MTA eTix is an app that allows customers on MNR’s Hudson, Harlem and New Haven lines and all LIRR branches to purchase tickets on their phones.
The redesign of the MTA eTix app was a project for the UX Design course at FIT with a team of three people. The project was to revamp the application using design thinking and to understand the importance of research and user-centered design.
DURATION OF PROJECT
UX Research | UI Design | Wireframing | Prototyping
Adobe XD | InDesign | Illustrator | Photoshop | Miro
UX Design Certification, Fall 2019,
Fashion Institute of Technology
By using Heuristic Evaluation, we discovered the app has several flaws. The app only allows you to purchase tickets on its own and you have to download 2 other apps for more functionality like viewing train times. Live tracking is buried, making it hard to find, and then when you do go through the process the tracker used is dissapointing. So many apps being needed adds confusion, especially since they all use different colors.
We analyzed five other apps to see what strengths and weaknesses they had and to understand the competing market. Analyzing these apps made it very clear that MTA eTix was only great for buying tickets. Having to download two other apps to get some functionality for viewing train times and having access to a GPS locator made it clear MTA eTix was far behind the competition.
As a group, we performed interviews at Penn Station with commuters traveling both from Long Island and New Jersey into Penn Station, to see what they knew about the MTA eTix app and also to see if they were using it, or not. I also interviewed travelers on the train from Connecticut to Grand Central Station. We interviewed about 15 people ranging from young adults, to middle aged and a couple of seniors. The interviews were interesting and gave us insights into how users use MTA eTix and what other apps they were using to plan their trips.
Some Questions We Asked
What app did you use to buy your ticket?
If you didn’t use the MTA eTix app, why not? Have you ever tried it?
If you use the app, what do you like or dislike about it?
Did you ever use any other apps to help plan your commute like Google Maps or something similar? If so, what?
How often do you travel by train?
Do you commute during the week?
Do you use monthly passes?
Are you traveling for fun?
Did you buy a paper ticket at the booth or machine?
In order to understand our user’s needs, frustrations and goals for the app, we took all the information we gathered and began by creating an affinity map. This in turn gave us important user needs and interesting patterns, which helped us put together 3 personas and empathy maps. The journey maps allowed us to put ourselves in the user’s shoes. The information from these gave us the direction to start planning and designing ideas and solutions in order to redesign the app.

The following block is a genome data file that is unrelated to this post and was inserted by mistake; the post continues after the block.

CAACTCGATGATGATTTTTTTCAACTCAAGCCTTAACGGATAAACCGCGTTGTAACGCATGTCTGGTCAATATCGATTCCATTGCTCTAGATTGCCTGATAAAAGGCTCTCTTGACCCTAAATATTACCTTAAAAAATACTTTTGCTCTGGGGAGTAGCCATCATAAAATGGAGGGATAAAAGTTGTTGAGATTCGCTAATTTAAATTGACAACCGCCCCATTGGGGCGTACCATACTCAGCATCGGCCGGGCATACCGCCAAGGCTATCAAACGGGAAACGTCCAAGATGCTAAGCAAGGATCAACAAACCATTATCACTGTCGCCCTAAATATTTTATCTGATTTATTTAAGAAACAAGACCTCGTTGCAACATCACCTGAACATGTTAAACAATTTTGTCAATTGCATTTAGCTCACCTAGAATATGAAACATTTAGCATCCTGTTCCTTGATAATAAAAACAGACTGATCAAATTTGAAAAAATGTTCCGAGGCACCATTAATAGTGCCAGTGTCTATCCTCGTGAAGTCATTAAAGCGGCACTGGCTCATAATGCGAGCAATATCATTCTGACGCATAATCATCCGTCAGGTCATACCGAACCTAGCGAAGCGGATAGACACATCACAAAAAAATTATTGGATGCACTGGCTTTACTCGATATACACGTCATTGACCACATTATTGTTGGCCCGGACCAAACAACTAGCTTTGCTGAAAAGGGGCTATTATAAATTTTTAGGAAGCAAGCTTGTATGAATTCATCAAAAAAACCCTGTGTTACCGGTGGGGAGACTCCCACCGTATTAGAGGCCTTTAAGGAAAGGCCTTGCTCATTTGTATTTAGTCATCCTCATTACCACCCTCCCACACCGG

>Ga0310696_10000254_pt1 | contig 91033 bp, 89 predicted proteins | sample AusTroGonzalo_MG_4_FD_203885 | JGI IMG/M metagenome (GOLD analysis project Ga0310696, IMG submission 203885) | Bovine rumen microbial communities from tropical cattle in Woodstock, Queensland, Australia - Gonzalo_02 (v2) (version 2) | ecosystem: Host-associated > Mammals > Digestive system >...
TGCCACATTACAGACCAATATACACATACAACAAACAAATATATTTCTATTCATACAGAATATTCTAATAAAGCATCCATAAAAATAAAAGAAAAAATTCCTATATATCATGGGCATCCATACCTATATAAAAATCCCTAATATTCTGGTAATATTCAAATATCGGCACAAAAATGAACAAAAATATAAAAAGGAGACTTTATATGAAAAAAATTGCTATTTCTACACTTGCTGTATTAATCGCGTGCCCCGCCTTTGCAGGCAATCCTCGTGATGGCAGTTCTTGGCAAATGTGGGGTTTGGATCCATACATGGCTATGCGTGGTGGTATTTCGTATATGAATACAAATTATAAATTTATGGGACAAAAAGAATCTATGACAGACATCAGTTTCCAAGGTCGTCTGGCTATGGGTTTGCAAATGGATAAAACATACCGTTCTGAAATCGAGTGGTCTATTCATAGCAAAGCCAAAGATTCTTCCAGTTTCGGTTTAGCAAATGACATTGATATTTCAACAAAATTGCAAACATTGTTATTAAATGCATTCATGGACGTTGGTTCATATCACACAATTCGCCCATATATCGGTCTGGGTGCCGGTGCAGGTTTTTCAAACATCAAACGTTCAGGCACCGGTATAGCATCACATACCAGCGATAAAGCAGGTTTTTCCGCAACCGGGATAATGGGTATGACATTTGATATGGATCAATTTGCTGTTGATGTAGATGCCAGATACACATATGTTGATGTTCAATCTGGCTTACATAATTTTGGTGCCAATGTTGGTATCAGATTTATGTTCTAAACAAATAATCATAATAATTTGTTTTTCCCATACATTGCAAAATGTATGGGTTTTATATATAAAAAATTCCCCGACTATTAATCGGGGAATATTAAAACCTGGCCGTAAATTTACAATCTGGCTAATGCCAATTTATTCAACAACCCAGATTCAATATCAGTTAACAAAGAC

With an understanding of what users are looking for, we came up with the following MVPs. GPS Location to know where you are or what station is near you. Easy way to get train schedules with track and peak or off-peak info including accurate Live Tracking of delays, issues on tracks, etc. Easy access to station info on your path and a consistent look in one complete app that avoids confusion and makes it easy to use. With this we were able to create the sitemap and begin work on three Task Flows.
Sketching and Wireframes
With the MVPs and sitemap, we then began to sketch paper prototypes of our Task Flows. We tested them in the class with others and realized that some items were not clear to our users and therefore needed to make revisions.
Color Scheme and Design
I designed this part of the project and made sure the colors and branding were consistent. I used the colors of the train in the image to setup the color scheme in the app’s revision and for the graphic of the train.
After the revision of our wireframes we each began to work on our high-fidelity prototype. We each made final changes to our wireframes and finalized our user task flow. It was important to give the app a fresh look, but keep the color scheme close to the original branding of the MTA eTix app.
This was the Task Flow I worked on, which involved : Selecting stations, viewing available train times, checking live tracker for incidents, viewing station info, and purchasing a ticket for the first time. The live tracker was an important segment based on the persona we came up with.
Research, research and research and put yourself in the shoes of the user. Empathy interviews are so important! From going back to my reviews at the very beginning of class, I can see how my writing was really based on my point of view as a 3 year user of the MTA eTix app. After analyzing the app, I realized how inefficient this app is for the new user. The fact that you cannot do the simple tasks of viewing train schedules and buying tickets on one app is cumbersome. When our team studied the app and we created a sitemap of the original MTA eTix app, I realized, why in 3 years I had never found, a live tracker or any station info. Learning point: Sitemaps are crucial.